The nation’s newspapers are awash in allegations of improprieties at the Boeing Company. Airbus is displacing Boeing as the world’s leading producer of airliners. And several of the company’s biggest space programs are facing cost overruns and schedule delays. So Boeing’s stock price has taken a beating, right?
Wrong. It’s been going up since March, even as the drumbeat of criticism in Washington grew louder and louder. In fact, it’s up nearly 50% in just eight months. Those are the sorts of results that make people rich, and the share price is likely to continue increasing. If that seems counter-intuitive to you, then it’s time to put down your newspaper and consider the possibility that too much reading will impair your plans to retire early.
The truth of the matter is that Boeing’s business outlook is better than good — it’s great. And the fact that you can’t get that from reading newspaper coverage about the company is just the latest evidence that the fourth estate is out of touch with the mainstream of American culture. That culture is profoundly entrepreneurial in character. It cares more about making money than moral righteousness. And by the standards of a market-driven culture, almost everything that “disgraced” Boeing CEO Phil Condit did on his watch made sense.
Consider losing the commercial airliner race to Airbus, Exhibit “A” in most journalists’ case against Condit. Condit figured out years ago that the only way to stay ahead in the race would be to make huge investments in a new family of airliners. The scale of required investments would have depressed profitability for a decade, after which the company would earn mediocre returns competing head-to-head with Airbus for every order. What investor would find that story compelling?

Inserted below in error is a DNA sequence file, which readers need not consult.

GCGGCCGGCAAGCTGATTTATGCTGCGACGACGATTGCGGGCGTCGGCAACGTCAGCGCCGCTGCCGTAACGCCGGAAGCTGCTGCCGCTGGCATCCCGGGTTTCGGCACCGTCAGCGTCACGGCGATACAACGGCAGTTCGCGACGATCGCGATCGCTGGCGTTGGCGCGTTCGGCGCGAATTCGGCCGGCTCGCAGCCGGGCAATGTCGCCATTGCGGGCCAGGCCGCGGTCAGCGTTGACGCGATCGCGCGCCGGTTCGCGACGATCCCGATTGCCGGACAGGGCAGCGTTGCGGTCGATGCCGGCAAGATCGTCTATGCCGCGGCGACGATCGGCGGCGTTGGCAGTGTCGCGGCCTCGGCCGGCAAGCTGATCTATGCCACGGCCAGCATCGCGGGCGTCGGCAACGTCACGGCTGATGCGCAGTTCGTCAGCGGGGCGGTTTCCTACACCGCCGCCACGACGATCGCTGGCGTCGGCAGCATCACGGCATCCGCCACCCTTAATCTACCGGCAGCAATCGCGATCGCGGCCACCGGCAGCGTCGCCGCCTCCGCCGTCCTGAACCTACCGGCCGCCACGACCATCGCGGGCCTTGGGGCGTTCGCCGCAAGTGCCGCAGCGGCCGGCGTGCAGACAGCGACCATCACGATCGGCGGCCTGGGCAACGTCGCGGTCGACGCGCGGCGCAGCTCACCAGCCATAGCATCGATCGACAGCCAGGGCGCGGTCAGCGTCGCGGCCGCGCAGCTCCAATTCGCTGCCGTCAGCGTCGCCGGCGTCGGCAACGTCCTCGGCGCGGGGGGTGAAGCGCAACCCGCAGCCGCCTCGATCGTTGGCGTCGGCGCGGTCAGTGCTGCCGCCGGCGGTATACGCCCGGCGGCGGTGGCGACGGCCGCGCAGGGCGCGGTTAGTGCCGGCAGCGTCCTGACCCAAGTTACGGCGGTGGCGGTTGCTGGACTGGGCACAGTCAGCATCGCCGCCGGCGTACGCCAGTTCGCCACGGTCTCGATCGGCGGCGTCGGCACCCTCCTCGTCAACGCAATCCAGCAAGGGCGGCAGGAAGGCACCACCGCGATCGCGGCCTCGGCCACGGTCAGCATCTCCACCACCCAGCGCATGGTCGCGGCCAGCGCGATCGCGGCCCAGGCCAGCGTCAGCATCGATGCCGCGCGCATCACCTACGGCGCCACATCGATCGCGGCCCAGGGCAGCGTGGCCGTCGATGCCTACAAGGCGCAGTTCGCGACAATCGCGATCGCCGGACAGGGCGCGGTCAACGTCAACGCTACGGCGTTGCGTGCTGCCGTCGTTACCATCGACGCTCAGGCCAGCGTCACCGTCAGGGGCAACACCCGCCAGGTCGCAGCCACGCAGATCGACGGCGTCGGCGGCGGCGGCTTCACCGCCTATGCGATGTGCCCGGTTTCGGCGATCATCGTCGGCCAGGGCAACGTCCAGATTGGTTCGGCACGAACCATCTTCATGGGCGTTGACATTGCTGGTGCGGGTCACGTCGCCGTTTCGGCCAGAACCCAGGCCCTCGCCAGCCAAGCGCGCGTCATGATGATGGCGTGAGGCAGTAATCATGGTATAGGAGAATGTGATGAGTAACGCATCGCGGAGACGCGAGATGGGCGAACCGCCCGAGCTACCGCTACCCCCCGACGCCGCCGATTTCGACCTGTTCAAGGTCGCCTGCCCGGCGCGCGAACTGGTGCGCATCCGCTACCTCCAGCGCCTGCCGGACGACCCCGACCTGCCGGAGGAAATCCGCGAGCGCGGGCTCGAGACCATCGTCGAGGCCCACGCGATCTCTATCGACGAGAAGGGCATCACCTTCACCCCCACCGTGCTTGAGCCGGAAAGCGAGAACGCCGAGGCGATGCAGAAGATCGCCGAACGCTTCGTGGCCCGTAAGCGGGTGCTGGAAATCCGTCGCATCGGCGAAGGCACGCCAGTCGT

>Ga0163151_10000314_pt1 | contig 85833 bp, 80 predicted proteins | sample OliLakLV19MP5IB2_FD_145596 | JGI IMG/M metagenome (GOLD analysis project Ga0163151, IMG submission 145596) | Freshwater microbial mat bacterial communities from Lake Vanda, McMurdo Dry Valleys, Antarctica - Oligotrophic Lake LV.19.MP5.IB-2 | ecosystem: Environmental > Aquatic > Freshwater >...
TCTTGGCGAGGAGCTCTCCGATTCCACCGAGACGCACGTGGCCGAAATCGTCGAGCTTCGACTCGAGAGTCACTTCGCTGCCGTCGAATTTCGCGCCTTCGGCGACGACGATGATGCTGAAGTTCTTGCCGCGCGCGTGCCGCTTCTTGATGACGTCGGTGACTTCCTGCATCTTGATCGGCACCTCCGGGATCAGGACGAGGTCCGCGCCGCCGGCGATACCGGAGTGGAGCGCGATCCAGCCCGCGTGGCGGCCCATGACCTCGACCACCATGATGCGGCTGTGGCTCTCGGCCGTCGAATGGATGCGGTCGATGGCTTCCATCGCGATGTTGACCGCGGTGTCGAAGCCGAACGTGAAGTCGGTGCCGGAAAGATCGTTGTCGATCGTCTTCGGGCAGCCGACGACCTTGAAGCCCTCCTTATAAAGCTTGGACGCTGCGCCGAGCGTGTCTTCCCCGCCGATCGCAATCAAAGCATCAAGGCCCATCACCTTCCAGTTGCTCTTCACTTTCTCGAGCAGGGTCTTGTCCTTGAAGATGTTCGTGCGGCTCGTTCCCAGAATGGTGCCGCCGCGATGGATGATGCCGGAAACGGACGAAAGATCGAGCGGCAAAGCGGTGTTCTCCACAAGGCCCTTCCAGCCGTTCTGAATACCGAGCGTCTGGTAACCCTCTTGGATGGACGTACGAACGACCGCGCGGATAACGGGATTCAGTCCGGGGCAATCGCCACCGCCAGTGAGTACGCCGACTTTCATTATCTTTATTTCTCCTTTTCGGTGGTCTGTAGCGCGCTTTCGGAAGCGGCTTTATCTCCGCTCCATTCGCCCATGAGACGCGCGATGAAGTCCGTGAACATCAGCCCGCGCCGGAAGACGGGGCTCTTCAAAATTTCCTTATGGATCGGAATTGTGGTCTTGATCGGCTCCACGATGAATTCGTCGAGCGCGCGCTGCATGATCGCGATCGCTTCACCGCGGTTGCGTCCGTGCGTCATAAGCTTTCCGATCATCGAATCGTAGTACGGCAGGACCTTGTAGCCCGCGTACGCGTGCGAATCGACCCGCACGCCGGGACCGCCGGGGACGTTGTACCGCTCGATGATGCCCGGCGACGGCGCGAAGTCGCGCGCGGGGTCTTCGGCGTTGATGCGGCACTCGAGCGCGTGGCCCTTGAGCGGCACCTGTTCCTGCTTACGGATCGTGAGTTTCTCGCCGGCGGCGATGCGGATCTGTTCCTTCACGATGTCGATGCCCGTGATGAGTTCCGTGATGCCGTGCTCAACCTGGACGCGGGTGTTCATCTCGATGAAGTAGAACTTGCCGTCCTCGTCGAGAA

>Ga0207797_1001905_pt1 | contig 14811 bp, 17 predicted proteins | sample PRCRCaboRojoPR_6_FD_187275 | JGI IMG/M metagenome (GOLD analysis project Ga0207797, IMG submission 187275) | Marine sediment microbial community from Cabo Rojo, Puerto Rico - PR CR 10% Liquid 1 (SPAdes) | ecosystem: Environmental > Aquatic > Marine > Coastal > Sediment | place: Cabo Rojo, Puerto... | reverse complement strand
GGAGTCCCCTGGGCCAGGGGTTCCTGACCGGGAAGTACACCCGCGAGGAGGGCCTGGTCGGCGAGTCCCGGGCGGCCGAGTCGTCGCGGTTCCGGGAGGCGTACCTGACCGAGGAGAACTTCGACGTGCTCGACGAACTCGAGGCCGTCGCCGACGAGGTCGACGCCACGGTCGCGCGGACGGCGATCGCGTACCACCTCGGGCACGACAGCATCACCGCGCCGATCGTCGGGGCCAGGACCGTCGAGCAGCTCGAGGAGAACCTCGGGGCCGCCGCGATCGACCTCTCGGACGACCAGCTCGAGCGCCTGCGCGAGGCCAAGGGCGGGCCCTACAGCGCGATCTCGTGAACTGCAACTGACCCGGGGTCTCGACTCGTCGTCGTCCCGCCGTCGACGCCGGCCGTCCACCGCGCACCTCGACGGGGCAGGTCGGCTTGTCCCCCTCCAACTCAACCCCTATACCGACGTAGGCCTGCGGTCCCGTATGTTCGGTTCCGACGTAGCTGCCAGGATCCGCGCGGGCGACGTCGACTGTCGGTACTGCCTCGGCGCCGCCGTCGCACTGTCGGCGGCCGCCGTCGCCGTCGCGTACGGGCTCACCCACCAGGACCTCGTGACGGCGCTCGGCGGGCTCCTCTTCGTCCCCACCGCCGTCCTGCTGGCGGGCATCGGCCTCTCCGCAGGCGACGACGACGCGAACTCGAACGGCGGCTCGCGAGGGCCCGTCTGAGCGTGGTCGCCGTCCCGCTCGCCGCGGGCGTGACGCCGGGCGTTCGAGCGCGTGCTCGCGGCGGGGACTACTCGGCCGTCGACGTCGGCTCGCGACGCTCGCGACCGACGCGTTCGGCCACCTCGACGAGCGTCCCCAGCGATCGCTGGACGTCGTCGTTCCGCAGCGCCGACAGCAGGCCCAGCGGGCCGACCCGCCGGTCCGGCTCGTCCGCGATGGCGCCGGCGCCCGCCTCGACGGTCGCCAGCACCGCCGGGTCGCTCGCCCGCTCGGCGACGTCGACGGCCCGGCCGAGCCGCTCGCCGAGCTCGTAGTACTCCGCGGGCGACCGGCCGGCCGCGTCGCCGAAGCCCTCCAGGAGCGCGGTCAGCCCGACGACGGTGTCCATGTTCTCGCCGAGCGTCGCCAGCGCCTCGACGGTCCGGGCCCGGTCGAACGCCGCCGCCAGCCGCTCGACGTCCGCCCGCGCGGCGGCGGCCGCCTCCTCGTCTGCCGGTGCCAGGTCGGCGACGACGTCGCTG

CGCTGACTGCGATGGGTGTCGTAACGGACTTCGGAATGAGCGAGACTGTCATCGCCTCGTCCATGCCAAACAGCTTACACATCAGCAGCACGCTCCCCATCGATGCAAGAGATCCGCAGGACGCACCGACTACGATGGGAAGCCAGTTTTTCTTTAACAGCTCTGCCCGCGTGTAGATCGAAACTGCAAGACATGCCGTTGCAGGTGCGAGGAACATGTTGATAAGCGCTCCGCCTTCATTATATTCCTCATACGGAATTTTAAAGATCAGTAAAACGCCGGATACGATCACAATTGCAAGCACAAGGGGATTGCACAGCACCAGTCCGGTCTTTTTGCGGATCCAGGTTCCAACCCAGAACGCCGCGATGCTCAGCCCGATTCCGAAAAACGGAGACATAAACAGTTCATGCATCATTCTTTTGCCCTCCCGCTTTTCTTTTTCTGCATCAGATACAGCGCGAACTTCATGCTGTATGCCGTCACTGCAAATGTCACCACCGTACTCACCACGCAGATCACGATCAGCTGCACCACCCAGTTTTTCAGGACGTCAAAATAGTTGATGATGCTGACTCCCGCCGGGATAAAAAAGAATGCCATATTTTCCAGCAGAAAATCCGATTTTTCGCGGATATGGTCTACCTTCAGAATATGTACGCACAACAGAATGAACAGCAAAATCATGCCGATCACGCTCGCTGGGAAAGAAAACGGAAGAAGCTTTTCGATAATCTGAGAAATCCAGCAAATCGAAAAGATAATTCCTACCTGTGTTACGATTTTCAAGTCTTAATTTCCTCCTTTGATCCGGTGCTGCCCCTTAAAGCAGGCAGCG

Condit decided instead to get much bigger in the domestic defense business, where Boeing would be largely protected from foreign competition. Only one problem — to get big at a fast enough rate to compensate for the falloff in airliner business, he would have to bid very aggressively against other defense companies. So he did, with stunning success. Just one of the military programs Boeing won outside its traditional markets has a potential long-term value of $90 billion.
Bidding aggressively hurt Boeing’s reputation and led to cost overruns. But if you’re an investor, what matters is that Boeing won. Condit leaves the company with a huge backlog of defense business, just as demand for airliners is about to surge with a recovering economy. As for the tanker deal, Boeing long ago bought out the only other domestic producer of large aircraft, so the Pentagon’s options are either to buy from Boeing or from the French. Guess which source Congress is likely to favor.
If this path to business success makes you uncomfortable, then maybe you should invest in newspaper stocks rather than Boeing. But don’t give up your day job.
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